Mr Vazirani: Now, we come to what medicines are subject to the requirements of the new scheme and there is the term 'reportable medicines', which is the legal definition of every medicine that will be subject to mandatory reporting. This includes all prescription medicines, including Schedule 4 and Schedule 8 medicines, as well as a select few over the counter medicines, which I'll get to in a moment. These are contained within a legislative instrument which is called the Reportable Medicines Determination. Now, it's important to note also that irrespective of the PBS status of a medicine, if it is still considered to be a reportable medicine as per the definitions I've just outlined, it still will be subject to the reporting requirements of the new scheme. What is the Reportable Medicines Determination? As I mentioned, that's another way of saying a list which contains the specific over the counter reportable medicines that will be subject to the requirements of the new scheme. There are 11 medicines on this list and, very quickly, these include adrenaline autoinjector, Glucagon injection, glyceryl trinitrate sublingual, levonorgestrel, monobasic sodium phosphate, Naloxone injection and nasal spray, salbutamol Autohaler and inhaler, the Terbutaline inhaler and Ulipristal. Now, these medicines have been included and are subject to these requirements within the new scheme as per the criteria that's set out in the legislation and this criteria takes into consideration factors such as whether the medicine is critical to the health of patients in Australia and whether the notification of any shortage of the medicine or of any decision to permanently discontinue the supply of that medicine in Australia would be in the interest of public health. Now, it's important to note that the lists of these over the counter medicines which are subject to the new scheme will be reviewed and may be amended in consultation on an annual basis and it is the Minister's discretion to include or remove medicines from the list. Although, in practise, that would happen most likely by delegate of the Minister, which would be an executive officer within the TGA.

Ms McDonald: The other list that we have is the Medicines Watch List, which again is a subset of reportable medicines. It's a list of the ingredients that when contained in a medicine would deem a shortage of that medicine to be of critical patient impact. There is 97 prescription and over the counter medicine ingredients at the moment on that list. The creation of the Medicines Watch List was designed to provide certainty to sponsors and the public in relation to reporting obligations for shortages and discontinuations of medicines that have ingredients included on the list. Any medicine that contains an ingredient on this list which meets the definition of a medicine shortage will automatically be taken to be of critical impact and critical impact medicine shortages have different reporting timeframes associated with them, compared to medium and low impact shortages. The criteria for critical impact is either the ingredient is on the Medicines Watch List or there is no other registered goods that could reasonably be used as a substitute or are not likely to be available in sufficient quantities to meet demand and has the potential to have life threatening impact. It's important to note that a shortage of a medicine not on the Medicines Watch List could still be a shortage of critical impact and therefore, subject to the shorter reporting timeframe. The guidance sets out the criteria for the sponsor and TGA, the criteria that the sponsor and the TGA both use to assess the impact of the shortage. Whether the shortage or discontinuation of the medicine has the potential to result in significant morbidity in patients in Australia or the death of one or more patients is the criteria used to include things on the Watch List. Much the same as the Reportable Medicines List, the Medicines Watch List will be reviewed and amended in consultation on an annual basis. The TGA will undertake appropriate consultation with stakeholders before adding medicines to or removing medicines from the Watch List. There may be situations which will warrant an episodic review of the Medicines Watch List and the decision to convene this would be at the discretion of the Chief Medical Advisor or a delegate of the Minister. The Medicines Watch List is publicly available on the Federal Register of Legislation, which can be accessed at the website on our links page and it'll be available by the end of the year. You'll find it's also contained in the regulatory guidance document that was published on the website last week and there's also a link to the regulatory guidance document on the links page in this presentation.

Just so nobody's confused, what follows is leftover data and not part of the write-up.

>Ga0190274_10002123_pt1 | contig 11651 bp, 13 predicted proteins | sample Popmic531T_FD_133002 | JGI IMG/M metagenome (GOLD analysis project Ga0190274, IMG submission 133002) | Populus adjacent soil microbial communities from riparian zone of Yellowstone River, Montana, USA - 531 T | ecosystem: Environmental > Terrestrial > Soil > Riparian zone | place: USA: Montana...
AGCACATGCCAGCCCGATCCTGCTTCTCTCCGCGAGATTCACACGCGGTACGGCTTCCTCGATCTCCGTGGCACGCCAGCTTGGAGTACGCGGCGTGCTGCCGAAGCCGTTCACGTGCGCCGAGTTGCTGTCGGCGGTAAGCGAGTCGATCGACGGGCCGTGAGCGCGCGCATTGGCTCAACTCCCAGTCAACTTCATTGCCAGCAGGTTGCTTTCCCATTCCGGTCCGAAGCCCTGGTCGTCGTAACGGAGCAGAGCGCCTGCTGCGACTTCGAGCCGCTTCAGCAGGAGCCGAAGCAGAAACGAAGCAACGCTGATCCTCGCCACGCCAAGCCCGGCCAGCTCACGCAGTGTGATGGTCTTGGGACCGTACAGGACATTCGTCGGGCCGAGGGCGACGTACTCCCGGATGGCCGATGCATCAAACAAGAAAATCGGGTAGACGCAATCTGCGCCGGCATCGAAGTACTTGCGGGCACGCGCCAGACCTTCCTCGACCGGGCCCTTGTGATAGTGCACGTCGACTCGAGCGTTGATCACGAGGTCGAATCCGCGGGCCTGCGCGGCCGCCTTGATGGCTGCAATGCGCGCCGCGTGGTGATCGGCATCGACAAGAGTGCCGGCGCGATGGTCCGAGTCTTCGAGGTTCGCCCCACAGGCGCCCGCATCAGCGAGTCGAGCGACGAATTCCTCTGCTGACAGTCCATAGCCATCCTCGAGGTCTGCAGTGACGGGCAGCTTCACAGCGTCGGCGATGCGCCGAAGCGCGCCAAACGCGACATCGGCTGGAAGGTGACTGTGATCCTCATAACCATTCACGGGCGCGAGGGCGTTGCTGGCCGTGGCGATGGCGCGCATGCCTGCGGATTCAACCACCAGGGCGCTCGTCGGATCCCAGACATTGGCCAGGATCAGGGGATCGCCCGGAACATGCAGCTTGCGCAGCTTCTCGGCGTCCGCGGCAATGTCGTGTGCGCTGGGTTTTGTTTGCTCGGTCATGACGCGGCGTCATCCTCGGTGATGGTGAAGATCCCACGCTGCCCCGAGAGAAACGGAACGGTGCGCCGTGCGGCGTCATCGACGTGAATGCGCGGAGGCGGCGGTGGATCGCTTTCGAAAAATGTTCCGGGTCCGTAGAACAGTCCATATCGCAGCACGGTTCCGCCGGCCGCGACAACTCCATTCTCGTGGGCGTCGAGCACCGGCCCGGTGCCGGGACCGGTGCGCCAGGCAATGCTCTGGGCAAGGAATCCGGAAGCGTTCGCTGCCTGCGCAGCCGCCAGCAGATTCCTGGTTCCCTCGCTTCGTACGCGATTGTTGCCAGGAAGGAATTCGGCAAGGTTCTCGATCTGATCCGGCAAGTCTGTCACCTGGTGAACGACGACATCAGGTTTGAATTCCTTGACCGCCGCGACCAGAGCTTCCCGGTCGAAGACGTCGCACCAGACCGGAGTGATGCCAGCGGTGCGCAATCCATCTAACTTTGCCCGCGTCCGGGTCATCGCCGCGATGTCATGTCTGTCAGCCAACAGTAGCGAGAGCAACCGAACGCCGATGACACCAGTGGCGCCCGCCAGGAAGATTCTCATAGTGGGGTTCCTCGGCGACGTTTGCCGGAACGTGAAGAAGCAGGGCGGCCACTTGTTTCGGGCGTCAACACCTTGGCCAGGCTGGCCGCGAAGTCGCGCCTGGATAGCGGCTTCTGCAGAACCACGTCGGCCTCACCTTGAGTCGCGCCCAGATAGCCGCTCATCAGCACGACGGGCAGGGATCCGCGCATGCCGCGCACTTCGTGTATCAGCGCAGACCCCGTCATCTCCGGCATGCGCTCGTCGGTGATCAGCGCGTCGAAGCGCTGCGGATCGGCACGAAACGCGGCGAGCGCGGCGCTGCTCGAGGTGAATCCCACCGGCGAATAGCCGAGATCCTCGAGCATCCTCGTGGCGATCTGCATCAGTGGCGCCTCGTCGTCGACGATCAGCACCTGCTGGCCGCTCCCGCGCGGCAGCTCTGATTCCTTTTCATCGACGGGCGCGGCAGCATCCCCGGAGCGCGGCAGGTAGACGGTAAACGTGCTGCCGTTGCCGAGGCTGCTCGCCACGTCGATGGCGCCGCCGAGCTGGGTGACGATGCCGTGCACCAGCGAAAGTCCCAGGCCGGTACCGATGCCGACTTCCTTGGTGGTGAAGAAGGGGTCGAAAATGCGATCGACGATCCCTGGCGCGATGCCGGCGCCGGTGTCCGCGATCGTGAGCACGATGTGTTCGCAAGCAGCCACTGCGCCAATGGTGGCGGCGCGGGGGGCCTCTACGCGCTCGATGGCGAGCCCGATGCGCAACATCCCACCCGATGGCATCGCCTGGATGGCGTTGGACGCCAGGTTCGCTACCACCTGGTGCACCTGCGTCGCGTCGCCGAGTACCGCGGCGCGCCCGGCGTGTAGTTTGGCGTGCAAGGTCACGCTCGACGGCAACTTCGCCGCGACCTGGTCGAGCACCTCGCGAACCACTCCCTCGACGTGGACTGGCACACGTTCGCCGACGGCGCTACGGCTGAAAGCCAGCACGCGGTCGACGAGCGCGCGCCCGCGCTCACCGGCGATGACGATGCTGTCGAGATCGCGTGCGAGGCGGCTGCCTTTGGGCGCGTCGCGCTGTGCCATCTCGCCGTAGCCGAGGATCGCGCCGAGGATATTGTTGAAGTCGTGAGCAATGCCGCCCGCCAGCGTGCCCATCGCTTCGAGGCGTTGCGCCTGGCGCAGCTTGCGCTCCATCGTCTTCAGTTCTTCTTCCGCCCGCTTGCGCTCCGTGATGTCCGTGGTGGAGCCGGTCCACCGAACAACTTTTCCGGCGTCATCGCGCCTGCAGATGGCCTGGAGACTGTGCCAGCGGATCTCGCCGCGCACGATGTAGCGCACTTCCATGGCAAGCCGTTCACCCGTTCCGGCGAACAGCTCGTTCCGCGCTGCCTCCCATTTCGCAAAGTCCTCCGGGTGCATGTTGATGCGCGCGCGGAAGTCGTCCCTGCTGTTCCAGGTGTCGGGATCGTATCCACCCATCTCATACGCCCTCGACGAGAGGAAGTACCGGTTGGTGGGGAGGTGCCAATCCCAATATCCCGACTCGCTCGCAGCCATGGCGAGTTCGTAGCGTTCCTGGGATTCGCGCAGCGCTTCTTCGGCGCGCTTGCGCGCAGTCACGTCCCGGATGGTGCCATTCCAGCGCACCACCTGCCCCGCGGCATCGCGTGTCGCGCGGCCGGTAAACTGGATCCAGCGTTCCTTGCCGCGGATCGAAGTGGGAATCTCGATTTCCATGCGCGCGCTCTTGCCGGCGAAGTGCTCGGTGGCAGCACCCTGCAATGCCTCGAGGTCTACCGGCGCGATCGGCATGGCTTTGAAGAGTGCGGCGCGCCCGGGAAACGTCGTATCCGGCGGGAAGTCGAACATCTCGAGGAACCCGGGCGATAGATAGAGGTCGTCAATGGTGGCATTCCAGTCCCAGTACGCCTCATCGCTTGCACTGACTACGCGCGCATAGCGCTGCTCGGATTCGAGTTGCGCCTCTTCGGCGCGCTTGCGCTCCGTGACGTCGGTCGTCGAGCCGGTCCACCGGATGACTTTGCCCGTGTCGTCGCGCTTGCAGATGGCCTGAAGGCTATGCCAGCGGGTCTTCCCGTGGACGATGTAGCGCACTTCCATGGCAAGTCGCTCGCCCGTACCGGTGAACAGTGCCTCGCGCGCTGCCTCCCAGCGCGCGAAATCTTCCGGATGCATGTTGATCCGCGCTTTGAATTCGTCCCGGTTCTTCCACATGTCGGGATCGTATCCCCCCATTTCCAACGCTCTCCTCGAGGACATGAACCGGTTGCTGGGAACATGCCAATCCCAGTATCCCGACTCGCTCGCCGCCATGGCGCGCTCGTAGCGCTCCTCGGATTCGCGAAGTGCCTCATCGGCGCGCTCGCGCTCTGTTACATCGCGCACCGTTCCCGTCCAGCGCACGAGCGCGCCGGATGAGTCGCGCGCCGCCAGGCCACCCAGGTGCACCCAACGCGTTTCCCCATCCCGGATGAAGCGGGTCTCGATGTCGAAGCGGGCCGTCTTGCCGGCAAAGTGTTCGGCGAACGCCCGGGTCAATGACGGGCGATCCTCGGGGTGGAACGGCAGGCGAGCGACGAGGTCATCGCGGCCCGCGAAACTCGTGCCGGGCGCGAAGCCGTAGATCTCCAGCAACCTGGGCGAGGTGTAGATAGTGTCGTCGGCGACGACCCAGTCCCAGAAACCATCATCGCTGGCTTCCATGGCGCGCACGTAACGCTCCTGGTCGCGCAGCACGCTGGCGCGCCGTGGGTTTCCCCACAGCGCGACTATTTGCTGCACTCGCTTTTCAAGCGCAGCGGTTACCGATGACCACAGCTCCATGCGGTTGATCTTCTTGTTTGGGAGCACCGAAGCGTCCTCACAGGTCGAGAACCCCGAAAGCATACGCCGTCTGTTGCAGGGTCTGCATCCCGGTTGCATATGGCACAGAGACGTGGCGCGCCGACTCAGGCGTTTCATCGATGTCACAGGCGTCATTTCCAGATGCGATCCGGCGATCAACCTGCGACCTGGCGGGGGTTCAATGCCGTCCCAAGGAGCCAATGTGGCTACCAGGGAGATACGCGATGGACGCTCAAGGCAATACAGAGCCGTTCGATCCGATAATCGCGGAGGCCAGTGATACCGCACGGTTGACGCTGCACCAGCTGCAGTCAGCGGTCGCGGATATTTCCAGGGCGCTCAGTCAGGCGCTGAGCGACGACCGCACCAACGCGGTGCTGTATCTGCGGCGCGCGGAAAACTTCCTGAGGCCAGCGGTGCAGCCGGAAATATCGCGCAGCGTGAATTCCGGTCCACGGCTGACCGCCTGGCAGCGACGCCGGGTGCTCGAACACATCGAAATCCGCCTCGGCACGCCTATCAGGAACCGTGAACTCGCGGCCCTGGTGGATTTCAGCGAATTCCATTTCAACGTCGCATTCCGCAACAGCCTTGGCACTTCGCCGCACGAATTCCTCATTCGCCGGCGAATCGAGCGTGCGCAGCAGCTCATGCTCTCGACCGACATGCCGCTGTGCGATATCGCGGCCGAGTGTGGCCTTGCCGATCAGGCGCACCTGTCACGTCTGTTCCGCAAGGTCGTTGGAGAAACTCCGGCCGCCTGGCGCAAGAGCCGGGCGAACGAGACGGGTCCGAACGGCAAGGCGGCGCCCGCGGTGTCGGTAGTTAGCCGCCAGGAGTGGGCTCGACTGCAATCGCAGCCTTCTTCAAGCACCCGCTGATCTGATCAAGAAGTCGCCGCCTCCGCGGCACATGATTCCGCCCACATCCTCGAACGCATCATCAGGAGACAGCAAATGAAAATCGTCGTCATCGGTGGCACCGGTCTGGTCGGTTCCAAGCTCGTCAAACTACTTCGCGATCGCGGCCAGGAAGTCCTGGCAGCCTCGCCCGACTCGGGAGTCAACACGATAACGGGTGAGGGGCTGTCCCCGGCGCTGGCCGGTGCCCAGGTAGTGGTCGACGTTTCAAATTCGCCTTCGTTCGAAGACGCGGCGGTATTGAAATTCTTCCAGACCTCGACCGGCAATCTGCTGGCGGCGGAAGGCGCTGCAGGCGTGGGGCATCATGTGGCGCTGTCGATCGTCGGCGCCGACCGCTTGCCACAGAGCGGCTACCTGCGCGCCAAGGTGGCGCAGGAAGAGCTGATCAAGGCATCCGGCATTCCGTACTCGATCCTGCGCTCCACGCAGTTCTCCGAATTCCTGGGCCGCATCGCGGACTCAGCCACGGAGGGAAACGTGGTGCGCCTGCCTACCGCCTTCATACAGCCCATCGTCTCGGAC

Mr Vazirani: Thank you, Jocelyn. Moving on, so we're just going to take a look at patient impact and Jocelyn mentioned about critical impact medicines, so I won't labour too much on this slide. I will inform everyone that this pictorial has been taken out from the regulatory guidance, which is available on the website as Jocelyn mentioned, but I just very quickly wanted to cover the sorts of parameters that medicine sponsors are expected to take into consideration when making their determination of impact assessment. The parameters that we stress sponsors consider in their assessment include the nature of the therapeutic alternatives that are available, should they be available in the time of the medicine shortage, and the percentage and number of population affected and, inherently, the number of patients that take a medicine that is in shortage. As you can see, there is a direct correlation between whether there is an exact alternative available from the similar all the way to no alternative and what bearing in terms of impact that would have on the medicine shortage. Obviously, for a medicine which had no alternative available and whether it affected a large or smaller number of the population, it would deem to be of critical impact. The next slide will cover some of the definitions of what we mean by exact/similar/appropriate/possible and none. I'll just highlight that sponsors should familiarise themselves with these two slides within the regulatory guidance, as well as familiarising themselves with the medicines included on the Medicines Watch List, as that will give and allow sponsors to determine whether they have a critical, a medium or low impact patient impact medicine shortage and subsequently, will allow them to determine what reporting timeframes they need to adhere to as will be mentioned very shortly by Jocelyn.